« AnteriorContinuar »
THE HISTORY OF ST. GILES AND ST. JAMES. *
BY THE EDITOR.
CHAPTER XXX. “ The country girl, alone in the Brown Bear, had some slight twitchings of remorse. She felt it; she had very much slandered London and the Londoners. She had been taught—she had heard the story in fields and at fire-sides, seated in the shade of haystacks, and in winter chimney-corners--that London was a fiery furnace ; that all its inhabitants, especially the males, were the pet pupils of the Evil One, and did his work with wonderful docility. And now, how much ignorance had departed from her! In an hour or two, how large her stock of experience! She was alone-alone in a London tavern ; and yet she felt as comfortable, as secure of herself as though perched upon a Kent haycock. She had seen thousands of people ; she had walked among a swarm of men and women, and nobody had even so much as attempted to pick her pocket; nobody had even snatched a kiss from her. With the generosity of a kind nature, she felt doubly trustful that she had unjustly doubted. She was in a London hotel (poor hawthorn innocence !) and felt not a bit afraid ; on the contrary, she rather liked it. She looked about the room : carefully, up and down its walls. No; there was not an inch of looking-glass to be seen. Otherwise she thought she might have liked to take a peep at herself ; for she knew she must be a fright; and the young
* Continued from p. 9, Vol. IV. NO, XX. VOL. IV.
man would be back soon ; and though she cared not a pin about him-how could she ?-still, still she should have liked one look.
“What, my little girl, all alone ?” asked a new-comer-as the young woman thought, a very rude, and ugly, and somewhat
“Got nobody with you, eh? Where's your parents ?” “ I'm not alone, and that's enough,” said the girl, and she fervently clutched her little bundle.
“ Very well, my dear; wouldn't offend you, my lass; wouldn't”
“I'm not your dear ; and I don't want at all to be talked to by you.” Saying this, the girl continued to grasp her property, and looked with very determined eyes in the harsh, ugly face of the old intruder. The fact is, the girl felt that the time was come to test her energy and caution. She had too soon thought too well of the doings of London. The place swarmed with wicked people, there was no doubt of it; and the man before her was one of them. He looked particularly like a thief as he looked at her bundle.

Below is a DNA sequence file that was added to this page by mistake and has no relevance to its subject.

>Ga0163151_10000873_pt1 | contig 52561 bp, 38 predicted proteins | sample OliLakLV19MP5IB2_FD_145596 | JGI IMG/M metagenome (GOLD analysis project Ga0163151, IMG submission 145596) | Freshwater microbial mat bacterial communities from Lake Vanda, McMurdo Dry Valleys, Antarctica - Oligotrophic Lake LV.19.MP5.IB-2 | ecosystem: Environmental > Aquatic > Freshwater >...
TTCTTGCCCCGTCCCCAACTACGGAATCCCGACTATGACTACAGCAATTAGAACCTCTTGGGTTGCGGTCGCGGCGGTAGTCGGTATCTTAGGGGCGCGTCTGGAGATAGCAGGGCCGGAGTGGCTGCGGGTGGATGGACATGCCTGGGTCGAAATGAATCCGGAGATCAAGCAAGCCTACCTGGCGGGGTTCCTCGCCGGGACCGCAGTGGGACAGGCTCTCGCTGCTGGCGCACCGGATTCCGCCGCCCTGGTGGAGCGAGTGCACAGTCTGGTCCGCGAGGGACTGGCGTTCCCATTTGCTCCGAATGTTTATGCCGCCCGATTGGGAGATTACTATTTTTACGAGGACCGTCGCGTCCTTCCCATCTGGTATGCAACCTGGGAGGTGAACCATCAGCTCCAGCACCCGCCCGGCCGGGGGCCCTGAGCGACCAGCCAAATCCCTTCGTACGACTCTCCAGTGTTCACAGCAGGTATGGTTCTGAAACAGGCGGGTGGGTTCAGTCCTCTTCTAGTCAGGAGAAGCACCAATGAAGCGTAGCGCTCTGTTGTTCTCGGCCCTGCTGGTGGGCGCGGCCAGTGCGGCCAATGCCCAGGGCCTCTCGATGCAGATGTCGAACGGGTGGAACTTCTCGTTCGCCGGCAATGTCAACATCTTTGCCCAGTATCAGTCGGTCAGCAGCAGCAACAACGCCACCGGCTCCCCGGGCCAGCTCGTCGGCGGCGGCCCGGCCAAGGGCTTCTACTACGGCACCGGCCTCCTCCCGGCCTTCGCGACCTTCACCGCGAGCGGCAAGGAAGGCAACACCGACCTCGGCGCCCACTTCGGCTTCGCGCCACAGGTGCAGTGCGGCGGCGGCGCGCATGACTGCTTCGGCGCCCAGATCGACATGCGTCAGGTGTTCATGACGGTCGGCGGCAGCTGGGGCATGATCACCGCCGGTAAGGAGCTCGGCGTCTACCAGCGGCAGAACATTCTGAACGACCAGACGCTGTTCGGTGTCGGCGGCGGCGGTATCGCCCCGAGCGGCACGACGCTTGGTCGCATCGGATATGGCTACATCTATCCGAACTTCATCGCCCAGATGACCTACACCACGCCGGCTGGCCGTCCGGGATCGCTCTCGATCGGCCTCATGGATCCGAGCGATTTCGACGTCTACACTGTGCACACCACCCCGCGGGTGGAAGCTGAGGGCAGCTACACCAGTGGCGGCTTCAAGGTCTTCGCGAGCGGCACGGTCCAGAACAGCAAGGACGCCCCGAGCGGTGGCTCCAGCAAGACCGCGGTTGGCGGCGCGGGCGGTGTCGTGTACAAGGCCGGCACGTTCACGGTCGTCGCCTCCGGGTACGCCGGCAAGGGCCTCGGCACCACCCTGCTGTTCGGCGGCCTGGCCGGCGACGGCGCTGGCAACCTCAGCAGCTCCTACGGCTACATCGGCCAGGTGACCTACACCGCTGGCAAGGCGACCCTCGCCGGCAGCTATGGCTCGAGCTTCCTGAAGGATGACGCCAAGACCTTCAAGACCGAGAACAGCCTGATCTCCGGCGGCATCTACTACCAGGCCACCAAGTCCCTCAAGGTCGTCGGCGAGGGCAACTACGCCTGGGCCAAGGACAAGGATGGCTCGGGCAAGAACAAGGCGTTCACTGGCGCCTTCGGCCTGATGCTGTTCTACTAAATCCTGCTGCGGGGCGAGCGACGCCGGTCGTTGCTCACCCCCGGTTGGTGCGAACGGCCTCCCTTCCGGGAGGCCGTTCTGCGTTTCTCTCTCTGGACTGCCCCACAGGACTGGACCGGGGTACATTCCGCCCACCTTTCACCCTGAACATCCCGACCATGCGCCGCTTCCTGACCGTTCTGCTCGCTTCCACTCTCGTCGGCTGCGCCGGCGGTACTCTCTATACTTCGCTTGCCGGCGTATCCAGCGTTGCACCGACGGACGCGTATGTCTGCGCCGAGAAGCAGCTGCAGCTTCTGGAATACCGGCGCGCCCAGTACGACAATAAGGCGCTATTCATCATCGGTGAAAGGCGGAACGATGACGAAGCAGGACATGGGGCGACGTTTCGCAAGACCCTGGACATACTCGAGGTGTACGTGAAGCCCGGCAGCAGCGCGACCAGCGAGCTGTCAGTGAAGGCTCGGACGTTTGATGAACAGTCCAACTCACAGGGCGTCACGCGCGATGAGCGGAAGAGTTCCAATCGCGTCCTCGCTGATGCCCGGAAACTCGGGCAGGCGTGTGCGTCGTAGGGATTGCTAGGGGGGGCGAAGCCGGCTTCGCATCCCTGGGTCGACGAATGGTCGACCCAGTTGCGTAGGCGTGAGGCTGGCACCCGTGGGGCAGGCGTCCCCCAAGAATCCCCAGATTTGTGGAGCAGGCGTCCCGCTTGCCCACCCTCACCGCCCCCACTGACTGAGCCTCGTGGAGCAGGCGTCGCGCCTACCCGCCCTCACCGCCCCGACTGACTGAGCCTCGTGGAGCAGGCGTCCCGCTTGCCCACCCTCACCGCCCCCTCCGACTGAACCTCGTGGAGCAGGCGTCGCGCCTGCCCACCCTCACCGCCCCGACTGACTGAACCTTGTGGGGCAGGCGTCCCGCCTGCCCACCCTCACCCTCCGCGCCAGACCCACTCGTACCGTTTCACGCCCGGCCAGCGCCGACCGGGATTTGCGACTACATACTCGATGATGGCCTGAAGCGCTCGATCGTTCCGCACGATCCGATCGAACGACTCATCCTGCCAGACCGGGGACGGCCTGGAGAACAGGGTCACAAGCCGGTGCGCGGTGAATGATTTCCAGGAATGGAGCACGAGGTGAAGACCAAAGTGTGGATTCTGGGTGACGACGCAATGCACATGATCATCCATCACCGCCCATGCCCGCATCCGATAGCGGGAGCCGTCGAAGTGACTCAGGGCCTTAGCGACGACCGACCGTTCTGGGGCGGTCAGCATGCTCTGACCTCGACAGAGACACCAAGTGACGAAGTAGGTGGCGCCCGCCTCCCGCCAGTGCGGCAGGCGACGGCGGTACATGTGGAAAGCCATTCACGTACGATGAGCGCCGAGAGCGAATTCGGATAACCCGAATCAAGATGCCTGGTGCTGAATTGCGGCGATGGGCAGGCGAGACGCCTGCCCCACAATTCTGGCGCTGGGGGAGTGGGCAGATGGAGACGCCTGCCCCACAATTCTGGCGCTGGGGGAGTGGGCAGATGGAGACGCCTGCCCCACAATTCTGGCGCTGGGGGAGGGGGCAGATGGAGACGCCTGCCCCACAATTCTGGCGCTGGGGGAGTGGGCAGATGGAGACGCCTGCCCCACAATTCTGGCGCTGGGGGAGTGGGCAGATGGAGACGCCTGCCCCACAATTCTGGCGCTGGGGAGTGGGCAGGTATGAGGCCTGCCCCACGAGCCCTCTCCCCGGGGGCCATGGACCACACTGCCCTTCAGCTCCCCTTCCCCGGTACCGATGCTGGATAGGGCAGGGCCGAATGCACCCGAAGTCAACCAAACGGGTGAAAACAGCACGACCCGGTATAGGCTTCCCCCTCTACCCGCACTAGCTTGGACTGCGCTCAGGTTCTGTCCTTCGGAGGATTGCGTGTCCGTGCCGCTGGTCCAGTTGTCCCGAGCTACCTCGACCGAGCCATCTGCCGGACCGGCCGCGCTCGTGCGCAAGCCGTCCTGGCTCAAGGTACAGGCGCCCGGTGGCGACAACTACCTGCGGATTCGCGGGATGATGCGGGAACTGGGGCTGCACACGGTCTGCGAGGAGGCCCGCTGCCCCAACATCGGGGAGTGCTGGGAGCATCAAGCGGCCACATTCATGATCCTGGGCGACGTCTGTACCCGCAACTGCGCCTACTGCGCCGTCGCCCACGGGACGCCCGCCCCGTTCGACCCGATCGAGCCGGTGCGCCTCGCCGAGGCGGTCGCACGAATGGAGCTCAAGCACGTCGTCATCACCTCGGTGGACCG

“ That's right ; quite right, my little wench. This is a place in which you can't be too particlar," and saying this, Bright Jem
--for it was the uncomely, honesty of that good fellow's face that had alarmed the spinster-Bright. Jem, with his mild, benevolent look, nodded, and passing to the further end of the room, seated himself in one of the boxes. And the girl felt more assured of his wickedness ; and anxiously wished the return of that very nice young
footman—that honest, sweet-spoken young man-so long engaged in converse with his aunt.. Would he never come back? It was odd, but every moment of his absence endowed him, in the girl's mind, with a new charm. Bright Jem was all unconsciously despoiled of every good quality, that his graceless relative, Ralph Gum, might be invested with the foreign excellence.
Hark! a footstep. No; it is not the footman : he still tarries with his aunt. It is Jerry Whistle, the Bow-street officer, with his daily flower between his lips ; bis happy face streaked like an apple ; and his cold, keen, twinkling eye that seemed continually employed as a search-warrant, looking clean through the bosoms. of all men. He paused before the girl, taking an inventory of her qualities. And she, to repel the boldness of the fellow, tried to. arm herself with of those thunderbolt looks that woman in her dignity will sometimes cast about her, striking giants off their legs and laying them in the dust for ever. Poor thing ! it was indignation all in vain. She might as well have frowned at Newgate